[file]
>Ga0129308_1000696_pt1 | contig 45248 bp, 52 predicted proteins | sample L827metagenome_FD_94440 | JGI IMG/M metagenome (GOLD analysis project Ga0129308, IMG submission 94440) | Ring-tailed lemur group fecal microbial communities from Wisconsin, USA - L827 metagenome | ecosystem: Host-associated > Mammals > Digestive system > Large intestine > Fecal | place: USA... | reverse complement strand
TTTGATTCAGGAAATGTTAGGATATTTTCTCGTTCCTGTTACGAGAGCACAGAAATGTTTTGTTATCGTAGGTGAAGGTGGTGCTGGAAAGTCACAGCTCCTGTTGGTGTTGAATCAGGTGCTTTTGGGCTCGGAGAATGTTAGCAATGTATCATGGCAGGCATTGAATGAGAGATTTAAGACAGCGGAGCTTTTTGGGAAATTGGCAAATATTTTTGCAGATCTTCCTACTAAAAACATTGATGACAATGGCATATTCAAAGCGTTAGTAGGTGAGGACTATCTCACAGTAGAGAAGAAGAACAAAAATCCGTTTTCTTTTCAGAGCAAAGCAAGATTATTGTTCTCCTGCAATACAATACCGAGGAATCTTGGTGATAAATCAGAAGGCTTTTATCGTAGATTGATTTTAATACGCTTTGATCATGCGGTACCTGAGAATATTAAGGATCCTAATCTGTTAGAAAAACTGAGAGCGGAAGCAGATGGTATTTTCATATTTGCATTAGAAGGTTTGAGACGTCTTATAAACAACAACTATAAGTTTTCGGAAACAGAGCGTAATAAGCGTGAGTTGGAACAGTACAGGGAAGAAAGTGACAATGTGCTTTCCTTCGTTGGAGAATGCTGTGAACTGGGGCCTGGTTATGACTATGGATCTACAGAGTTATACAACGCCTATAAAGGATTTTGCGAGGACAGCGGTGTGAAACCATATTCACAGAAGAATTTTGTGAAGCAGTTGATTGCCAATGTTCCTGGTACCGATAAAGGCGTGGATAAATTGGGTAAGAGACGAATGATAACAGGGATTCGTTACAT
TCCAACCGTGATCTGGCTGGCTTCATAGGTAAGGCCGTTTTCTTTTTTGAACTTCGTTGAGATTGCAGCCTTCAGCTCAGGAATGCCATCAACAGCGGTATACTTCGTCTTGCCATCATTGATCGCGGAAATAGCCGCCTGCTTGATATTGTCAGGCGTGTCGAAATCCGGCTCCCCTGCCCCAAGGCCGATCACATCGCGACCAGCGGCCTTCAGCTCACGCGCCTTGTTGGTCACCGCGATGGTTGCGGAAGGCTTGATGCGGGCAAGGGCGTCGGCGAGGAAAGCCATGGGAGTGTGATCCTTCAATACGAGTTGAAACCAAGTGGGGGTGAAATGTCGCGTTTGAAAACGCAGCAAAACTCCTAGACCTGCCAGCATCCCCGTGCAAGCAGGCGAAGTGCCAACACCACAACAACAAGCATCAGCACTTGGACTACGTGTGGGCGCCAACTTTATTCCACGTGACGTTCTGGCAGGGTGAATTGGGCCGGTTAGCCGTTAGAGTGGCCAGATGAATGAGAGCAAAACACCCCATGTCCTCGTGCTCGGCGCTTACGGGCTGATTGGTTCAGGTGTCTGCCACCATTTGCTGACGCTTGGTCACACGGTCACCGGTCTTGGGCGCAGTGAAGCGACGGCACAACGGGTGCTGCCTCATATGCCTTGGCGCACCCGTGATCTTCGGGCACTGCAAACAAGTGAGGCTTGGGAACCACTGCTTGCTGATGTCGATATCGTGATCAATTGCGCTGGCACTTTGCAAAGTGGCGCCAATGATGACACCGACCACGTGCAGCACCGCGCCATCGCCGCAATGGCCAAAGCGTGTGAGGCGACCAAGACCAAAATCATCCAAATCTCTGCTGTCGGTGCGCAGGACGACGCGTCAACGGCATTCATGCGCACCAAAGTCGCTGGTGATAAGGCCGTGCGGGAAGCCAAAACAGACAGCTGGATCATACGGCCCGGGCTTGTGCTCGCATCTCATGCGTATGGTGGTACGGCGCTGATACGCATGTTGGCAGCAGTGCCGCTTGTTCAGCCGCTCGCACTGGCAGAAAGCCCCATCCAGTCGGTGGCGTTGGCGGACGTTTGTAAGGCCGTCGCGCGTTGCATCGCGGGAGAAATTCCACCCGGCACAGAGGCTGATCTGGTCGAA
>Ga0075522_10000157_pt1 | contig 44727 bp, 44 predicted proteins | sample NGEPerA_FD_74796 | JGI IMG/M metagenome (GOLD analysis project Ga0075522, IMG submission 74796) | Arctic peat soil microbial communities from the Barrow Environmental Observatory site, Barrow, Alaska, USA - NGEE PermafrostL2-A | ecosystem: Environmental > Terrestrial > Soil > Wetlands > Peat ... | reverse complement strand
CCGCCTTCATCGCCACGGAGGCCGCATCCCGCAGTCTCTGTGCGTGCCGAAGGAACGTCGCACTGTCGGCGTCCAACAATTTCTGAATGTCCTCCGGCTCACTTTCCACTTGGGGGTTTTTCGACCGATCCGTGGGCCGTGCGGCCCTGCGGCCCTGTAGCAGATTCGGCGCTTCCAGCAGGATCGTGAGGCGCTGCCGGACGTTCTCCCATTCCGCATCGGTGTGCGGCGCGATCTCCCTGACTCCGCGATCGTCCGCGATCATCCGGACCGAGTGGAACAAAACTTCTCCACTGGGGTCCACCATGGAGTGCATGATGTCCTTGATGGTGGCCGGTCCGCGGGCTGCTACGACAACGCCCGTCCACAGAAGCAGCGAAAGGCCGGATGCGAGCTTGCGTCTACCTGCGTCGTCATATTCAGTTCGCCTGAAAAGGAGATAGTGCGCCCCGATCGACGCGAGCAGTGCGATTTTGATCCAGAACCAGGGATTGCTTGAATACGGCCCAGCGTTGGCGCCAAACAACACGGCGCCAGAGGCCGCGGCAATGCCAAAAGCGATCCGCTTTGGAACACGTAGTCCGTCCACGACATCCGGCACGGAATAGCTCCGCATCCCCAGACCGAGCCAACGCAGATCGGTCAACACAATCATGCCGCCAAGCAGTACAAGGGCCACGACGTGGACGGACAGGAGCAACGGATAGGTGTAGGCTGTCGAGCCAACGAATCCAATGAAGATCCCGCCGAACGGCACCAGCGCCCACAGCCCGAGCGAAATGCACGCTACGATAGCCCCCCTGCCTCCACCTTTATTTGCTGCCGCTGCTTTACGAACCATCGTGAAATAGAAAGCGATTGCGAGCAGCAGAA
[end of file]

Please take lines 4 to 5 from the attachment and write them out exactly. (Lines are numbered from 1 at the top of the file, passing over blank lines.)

>Ga0075522_10000157_pt1 | contig 44727 bp, 44 predicted proteins | sample NGEPerA_FD_74796 | JGI IMG/M metagenome (GOLD analysis project Ga0075522, IMG submission 74796) | Arctic peat soil microbial communities from the Barrow Environmental Observatory site, Barrow, Alaska, USA - NGEE PermafrostL2-A | ecosystem: Environmental > Terrestrial > Soil > Wetlands > Peat ... | reverse complement strand
CCGCCTTCATCGCCACGGAGGCCGCATCCCGCAGTCTCTGTGCGTGCCGAAGGAACGTCGCACTGTCGGCGTCCAACAATTTCTGAATGTCCTCCGGCTCACTTTCCACTTGGGGGTTTTTCGACCGATCCGTGGGCCGTGCGGCCCTGCGGCCCTGTAGCAGATTCGGCGCTTCCAGCAGGATCGTGAGGCGCTGCCGGACGTTCTCCCATTCCGCATCGGTGTGCGGCGCGATCTCCCTGACTCCGCGATCGTCCGCGATCATCCGGACCGAGTGGAACAAAACTTCTCCACTGGGGTCCACCATGGAGTGCATGATGTCCTTGATGGTGGCCGGTCCGCGGGCTGCTACGACAACGCCCGTCCACAGAAGCAGCGAAAGGCCGGATGCGAGCTTGCGTCTACCTGCGTCGTCATATTCAGTTCGCCTGAAAAGGAGATAGTGCGCCCCGATCGACGCGAGCAGTGCGATTTTGATCCAGAACCAGGGATTGCTTGAATACGGCCCAGCGTTGGCGCCAAACAACACGGCGCCAGAGGCCGCGGCAATGCCAAAAGCGATCCGCTTTGGAACACGTAGTCCGTCCACGACATCCGGCACGGAATAGCTCCGCATCCCCAGACCGAGCCAACGCAGATCGGTCAACACAATCATGCCGCCAAGCAGTACAAGGGCCACGACGTGGACGGACAGGAGCAACGGATAGGTGTAGGCTGTCGAGCCAACGAATCCAATGAAGATCCCGCCGAACGGCACCAGCGCCCACAGCCCGAGCGAAATGCACGCTACGATAGCCCCCCTGCCTCCACCTTTATTTGCTGCCGCTGCTTTACGAACCATCGTGAAATAGAAAGCGATTGCGAGCAGCAGAA